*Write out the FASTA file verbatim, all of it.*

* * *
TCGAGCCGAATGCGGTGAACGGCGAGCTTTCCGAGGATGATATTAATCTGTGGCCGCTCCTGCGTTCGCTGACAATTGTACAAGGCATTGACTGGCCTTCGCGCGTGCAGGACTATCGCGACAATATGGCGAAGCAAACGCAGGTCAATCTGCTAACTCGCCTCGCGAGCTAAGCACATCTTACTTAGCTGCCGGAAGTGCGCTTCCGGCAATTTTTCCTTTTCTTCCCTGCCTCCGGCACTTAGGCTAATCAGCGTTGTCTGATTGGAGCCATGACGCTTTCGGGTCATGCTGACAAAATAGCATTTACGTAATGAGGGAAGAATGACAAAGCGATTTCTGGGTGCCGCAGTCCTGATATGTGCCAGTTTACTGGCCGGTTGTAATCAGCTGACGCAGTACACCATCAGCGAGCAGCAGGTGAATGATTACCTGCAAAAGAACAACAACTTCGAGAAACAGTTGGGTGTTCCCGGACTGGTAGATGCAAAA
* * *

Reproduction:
TCGAGCCGAATGCGGTGAACGGCGAGCTTTCCGAGGATGATATTAATCTGTGGCCGCTCCTGCGTTCGCTGACAATTGTACAAGGCATTGACTGGCCTTCGCGCGTGCAGGACTATCGCGACAATATGGCGAAGCAAACGCAGGTCAATCTGCTAACTCGCCTCGCGAGCTAAGCACATCTTACTTAGCTGCCGGAAGTGCGCTTCCGGCAATTTTTCCTTTTCTTCCCTGCCTCCGGCACTTAGGCTAATCAGCGTTGTCTGATTGGAGCCATGACGCTTTCGGGTCATGCTGACAAAATAGCATTTACGTAATGAGGGAAGAATGACAAAGCGATTTCTGGGTGCCGCAGTCCTGATATGTGCCAGTTTACTGGCCGGTTGTAATCAGCTGACGCAGTACACCATCAGCGAGCAGCAGGTGAATGATTACCTGCAAAAGAACAACAACTTCGAGAAACAGTTGGGTGTTCCCGGACTGGTAGATGCAAAA